Bush book receives mixed reviews
Dallas - Autograph-seekers descended on a Dallas shopping centre on Tuesday as former President George W Bush officially kicked off the release of his new memoir, receiving praise for his candour at a hometown bookstore even as his renewed defence of waterboarding as an interrogation tactic was greeted with derision overseas.
In Europe, reports about Bush's memoir Decision Points focused on waterboarding.
In an interview in The Times of London, Bush said the tactic forced the supposed September 11, 2001 terrorist attacks mastermind to provide information that prevented attacks in London's Heathrow Airport and Canary Wharf business district. Prime Minister David Cameron's office subsequently restated the British government's belief that waterboarding is illegal. Kim Howells, a former lawmaker who chaired the House of Commons' intelligence and security committee, expressed doubts about Bush's claim.
In France, the Le Monde newspaper noted an "absence of regret" in Bush's defence of waterboarding.
In a more lighthearted moment, Bush said in an interview that aired on Tuesday on The Oprah Winfrey Show that writing the memoir "was an easy process".
"A lot of people don't think I can read, much less write," he joked.
As in the book, Bush also recounted to Winfrey the mistakes of his presidency, saying he still feels "sick" about the fact that no weapons of mass destruction were found in Iraq. His response to Hurricane Katrina could have been quicker, he said, and he acknowledged he didn't see the financial meltdown coming.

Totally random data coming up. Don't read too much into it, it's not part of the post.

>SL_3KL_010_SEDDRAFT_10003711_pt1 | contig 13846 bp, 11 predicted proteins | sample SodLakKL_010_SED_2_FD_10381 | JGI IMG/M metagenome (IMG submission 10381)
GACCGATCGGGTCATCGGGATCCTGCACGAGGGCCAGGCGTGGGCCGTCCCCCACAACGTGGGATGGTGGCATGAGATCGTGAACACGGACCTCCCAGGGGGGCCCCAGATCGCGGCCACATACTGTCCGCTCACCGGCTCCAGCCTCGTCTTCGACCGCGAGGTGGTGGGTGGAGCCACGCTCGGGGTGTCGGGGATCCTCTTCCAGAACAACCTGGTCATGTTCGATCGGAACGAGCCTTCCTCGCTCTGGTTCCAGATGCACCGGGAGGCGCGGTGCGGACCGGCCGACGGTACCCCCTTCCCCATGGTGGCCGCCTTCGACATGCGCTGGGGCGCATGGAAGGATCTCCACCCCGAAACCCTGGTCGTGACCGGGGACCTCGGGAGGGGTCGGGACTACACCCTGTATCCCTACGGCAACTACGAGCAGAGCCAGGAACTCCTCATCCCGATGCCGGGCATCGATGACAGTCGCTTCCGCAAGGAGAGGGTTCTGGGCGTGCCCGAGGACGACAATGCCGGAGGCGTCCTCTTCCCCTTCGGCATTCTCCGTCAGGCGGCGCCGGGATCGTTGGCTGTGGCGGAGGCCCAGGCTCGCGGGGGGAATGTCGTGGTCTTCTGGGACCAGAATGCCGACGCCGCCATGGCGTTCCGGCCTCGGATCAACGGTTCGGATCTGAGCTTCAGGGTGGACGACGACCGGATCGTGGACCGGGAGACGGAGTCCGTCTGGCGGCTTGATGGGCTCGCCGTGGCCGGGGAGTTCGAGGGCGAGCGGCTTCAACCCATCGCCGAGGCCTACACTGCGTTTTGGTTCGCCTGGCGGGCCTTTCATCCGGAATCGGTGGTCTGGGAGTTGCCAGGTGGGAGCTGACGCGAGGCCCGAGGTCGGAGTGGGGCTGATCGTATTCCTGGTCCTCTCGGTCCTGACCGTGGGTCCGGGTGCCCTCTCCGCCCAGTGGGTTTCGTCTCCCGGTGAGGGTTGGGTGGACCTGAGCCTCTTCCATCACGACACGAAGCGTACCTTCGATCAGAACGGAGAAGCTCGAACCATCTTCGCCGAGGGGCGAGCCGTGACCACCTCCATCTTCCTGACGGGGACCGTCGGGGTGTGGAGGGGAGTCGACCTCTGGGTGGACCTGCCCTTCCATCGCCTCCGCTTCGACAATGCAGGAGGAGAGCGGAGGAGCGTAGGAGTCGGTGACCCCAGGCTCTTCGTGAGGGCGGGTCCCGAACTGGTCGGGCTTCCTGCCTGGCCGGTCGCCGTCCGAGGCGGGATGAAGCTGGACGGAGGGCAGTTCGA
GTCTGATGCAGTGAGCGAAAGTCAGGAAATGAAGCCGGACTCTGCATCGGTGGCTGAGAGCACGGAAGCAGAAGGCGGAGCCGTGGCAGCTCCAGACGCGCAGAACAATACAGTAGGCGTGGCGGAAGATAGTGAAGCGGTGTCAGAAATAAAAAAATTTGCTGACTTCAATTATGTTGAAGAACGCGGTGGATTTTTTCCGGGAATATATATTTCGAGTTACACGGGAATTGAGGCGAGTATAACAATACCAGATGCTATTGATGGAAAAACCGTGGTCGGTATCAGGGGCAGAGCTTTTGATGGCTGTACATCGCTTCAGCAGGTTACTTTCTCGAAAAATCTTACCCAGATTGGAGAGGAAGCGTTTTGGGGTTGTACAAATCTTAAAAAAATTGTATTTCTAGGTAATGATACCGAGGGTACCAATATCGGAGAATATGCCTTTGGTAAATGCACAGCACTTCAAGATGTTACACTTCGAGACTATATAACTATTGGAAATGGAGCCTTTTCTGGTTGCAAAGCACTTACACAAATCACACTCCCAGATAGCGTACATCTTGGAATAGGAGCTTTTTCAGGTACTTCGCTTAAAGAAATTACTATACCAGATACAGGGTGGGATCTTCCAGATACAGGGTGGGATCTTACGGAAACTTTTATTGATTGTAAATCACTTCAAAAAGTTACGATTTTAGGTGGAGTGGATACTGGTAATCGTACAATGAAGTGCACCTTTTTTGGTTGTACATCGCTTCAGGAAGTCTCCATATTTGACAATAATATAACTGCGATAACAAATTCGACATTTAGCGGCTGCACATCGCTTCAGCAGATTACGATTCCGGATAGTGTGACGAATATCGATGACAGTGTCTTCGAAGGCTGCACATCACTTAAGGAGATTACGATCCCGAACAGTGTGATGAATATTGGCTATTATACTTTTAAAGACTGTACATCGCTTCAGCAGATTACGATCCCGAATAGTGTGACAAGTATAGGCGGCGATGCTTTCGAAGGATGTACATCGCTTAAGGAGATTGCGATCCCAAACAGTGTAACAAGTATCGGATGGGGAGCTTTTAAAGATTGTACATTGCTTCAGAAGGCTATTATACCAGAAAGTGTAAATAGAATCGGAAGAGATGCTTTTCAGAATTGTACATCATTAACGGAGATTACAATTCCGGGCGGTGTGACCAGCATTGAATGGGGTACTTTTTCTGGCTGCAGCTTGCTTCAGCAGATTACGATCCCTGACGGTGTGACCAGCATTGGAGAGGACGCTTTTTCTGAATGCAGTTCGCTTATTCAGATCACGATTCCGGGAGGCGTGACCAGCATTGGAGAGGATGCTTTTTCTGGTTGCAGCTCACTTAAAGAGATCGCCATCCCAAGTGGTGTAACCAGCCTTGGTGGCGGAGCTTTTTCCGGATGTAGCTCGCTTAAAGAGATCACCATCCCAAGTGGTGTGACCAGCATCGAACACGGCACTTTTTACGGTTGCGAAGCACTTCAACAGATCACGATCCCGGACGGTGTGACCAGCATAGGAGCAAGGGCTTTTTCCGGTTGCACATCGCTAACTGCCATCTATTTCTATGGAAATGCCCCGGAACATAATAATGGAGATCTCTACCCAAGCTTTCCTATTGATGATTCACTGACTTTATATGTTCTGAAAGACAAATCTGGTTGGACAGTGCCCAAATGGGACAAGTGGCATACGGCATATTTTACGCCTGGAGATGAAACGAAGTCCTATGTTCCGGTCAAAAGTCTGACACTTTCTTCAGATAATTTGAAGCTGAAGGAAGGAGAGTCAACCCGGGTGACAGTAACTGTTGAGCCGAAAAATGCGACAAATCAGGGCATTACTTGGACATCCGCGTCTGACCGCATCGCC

Bush, however, had nothing negative to say about President Barack Obama, whom Winfrey famously supported in 2008.
"I didn't like it when people criticised me," Bush said. "And so you're not going to see me out there chirping away (at Obama). And I want our president to succeed. I love our country."
Largely out of the public view since he left office, Bush is now vigorously promoting his book, with planned appearances across the country this week and as the Miami Book Fair International's featured author this weekend.
Bush even called in to conservative commentator Rush Limbaugh's radio program on Tuesday, voicing support for an extension of his administration's tax cuts and denying reports he privately criticised fellow Republican John McCain's choice of Sarah Palin as his vice presidential running mate. But when asked his opinion about Arizona's controversial immigration legislation, Bush told Limbaugh: "you're trying to get me to make news"
"I don't want to make news, I want to sell books of course," Bush said laughing.
His memoir does offer revelations though, including his confirmation that the target of a 2007 Israeli airstrike was a Syrian nuclear reactor and suggestion he quietly approved the action. Bush also reveals Israel first asked the US to bomb the site, but his administration refused.
In Israel, one of the few places Bush remained popular throughout his term, media coverage of the book focused on his warm praise for ex-Prime Minister Ariel Sharon, support for Israel's tough crackdown on Palestinian militants in the last decade and animosity toward the late Palestinian leader, Yasser Arafat.
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